A Return to Normalcy: Live Shows Return to Monroe Arts Center

This beloved Monroe, Wis., venue is once again welcoming visitors for art displays and in-person entertainment. Sneak a peek at what’s ahead in the coming months.

Visitors to Monroe Arts Center often stop to marvel at the stained glass that appears throughout this former Methodist church building.

An important value of the arts is that they have the innate ability to lift the spirits for all who enjoy musical performances, creative photography or the imaginative painter’s brush strokes.

The long pandemic that touched everyone these past two years certainly impeded the enjoyment of artistic creation and learning. But there’s light at the end of the tunnel. The beloved Monroe Arts Center (MAC) in Monroe, Wis., is opening its doors again after nearly a 19-month drought.

The MAC is renowned for showcasing a broad range of performance art, visual arts displays, exhibits, competitions, classes and community events focused to entertain, educate and broaden knowledge of the arts for all ages.

It’s been a tough time, but everyone is ready.

“We have an amazing staff at MAC dedicated to doing whatever is needed to get the job done,” says Kathy Hennessy, executive director. “The same stands for our amazing volunteers who’ll help us reopen for our community to attend and enjoy the arts.”

Recently, the Monroe Arts Center opened its live performance season when it snagged the renowned Seth Rudetsky, Seth’s Big Fat Broadway Show from New York, to perform in MAC’s Gunderson Stiles Concert Hall.

“I’m so grateful that Seth agreed to come to Monroe, particularly at this time,” says Hennessy, who has known Rudetsky through her many contacts in the Big Apple. “It was such an act of generosity for him to perform here.”

Several shows have been scheduled through May, including The Caroling Connection, Victorian-costumed a cappella Christmas carolers, happening Dec. 11. On Jan. 8, the charismatic Javier Colon graces the stage with his distinctive voice and acoustic guitar; and on Jan. 15, the Missoula Children’s Theatre comes to town. The Hillbenders bring their WhoGrass performs on Feb. 18; Discovering Antarctica visits MAC on March 5 and the award-winning Becky Buller Band performs April 16.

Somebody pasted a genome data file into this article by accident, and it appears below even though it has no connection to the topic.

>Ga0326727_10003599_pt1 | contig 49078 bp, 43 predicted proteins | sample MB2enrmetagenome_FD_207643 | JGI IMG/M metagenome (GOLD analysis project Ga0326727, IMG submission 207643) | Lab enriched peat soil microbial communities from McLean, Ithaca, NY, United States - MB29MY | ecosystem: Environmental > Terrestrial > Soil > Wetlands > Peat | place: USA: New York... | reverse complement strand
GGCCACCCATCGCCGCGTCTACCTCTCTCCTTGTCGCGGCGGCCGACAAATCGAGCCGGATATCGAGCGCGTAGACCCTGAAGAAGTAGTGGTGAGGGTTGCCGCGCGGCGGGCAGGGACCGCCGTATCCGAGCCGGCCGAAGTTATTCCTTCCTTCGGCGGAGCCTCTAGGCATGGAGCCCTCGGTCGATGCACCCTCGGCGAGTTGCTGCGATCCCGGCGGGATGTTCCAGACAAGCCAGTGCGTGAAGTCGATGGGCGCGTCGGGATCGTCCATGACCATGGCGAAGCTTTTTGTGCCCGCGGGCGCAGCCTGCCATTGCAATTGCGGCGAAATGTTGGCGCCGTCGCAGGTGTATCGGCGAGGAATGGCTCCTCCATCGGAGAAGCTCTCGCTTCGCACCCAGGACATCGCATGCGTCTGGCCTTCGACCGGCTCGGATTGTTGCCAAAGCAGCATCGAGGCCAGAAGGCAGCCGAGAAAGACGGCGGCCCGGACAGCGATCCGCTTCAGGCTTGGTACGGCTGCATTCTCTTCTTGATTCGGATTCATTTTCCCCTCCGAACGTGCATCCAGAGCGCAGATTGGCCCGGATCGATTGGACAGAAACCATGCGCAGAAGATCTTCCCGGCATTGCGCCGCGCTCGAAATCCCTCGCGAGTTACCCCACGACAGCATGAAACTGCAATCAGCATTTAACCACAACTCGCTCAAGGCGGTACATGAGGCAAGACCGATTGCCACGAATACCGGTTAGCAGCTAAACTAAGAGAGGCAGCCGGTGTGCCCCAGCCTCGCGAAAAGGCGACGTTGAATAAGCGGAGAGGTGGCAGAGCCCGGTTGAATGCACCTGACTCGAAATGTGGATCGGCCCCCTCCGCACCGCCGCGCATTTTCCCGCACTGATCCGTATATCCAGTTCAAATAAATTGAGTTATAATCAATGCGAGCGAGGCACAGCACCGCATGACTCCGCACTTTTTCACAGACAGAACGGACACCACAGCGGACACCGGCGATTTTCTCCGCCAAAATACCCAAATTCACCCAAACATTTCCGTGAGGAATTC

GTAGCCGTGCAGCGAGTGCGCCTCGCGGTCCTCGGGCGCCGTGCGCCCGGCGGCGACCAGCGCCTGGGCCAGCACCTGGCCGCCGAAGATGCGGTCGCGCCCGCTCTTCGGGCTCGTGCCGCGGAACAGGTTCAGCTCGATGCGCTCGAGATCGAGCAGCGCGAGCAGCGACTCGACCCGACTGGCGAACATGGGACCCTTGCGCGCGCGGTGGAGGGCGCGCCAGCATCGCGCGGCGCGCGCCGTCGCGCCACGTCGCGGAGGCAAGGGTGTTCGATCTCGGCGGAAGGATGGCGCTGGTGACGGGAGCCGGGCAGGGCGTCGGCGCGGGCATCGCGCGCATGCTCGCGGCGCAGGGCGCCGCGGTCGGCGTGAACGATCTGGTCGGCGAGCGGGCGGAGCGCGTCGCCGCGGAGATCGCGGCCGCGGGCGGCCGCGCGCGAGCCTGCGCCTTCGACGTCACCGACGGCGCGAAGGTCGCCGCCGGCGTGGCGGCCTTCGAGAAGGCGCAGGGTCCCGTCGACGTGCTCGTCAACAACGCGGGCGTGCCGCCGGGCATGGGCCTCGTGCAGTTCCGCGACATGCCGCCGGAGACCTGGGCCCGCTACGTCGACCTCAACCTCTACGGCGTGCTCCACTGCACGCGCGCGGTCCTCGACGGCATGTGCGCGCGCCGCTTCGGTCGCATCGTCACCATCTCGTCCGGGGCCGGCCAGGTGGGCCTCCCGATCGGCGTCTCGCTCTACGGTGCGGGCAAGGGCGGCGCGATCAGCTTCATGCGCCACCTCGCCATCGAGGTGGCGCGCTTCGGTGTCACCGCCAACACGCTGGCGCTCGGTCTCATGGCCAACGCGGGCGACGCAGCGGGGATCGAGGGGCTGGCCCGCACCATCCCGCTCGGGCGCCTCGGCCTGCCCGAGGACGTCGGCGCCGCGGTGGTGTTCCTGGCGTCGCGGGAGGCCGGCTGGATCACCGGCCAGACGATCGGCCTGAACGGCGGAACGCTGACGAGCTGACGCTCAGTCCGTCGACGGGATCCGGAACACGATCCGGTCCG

Meanwhile, visitors can enjoy MAC’s art displays Tuesday through Friday by appointment only.

Part of the permanent collection in The Color Room includes “A Mural Project” by Mike LRoy. The Color Room spans the MAC stairway between the first and second floor of the Wellington Gallery.

An added benefit of meandering the halls or entering the concert hall at MAC is to relish the exquisite details of a former Methodist church building that’s housed MAC since 1976. Visitors marvel at the large rose window and other beautiful intricate stained glass.

Constructed of Cream City brick, the building was commissioned in 1869 by the First Methodist Episcopal congregation of Monroe and was designed by famous architect E. Townsend Nix. In 1975, the building was added to the National Register of Historic Places.

There are many more ways to engage with MAC. The venue arranges for artists to perform for area schoolchildren through its Performances in the Schools programs. MAC also presents the annual Wisconsin Regional Arts Program and the annual Photography Contest and Exhibit.

Under the guidance of the Green County Public Health Department, the Monroe Arts Center has employed health and safety precautions with protocol guidelines for its performers, who must be vaccinated, and guests, who must wear masks and present proof of vaccination and an ID while attending a performance.

Order tickets or schedule a museum visit online at monroeartscenter.com.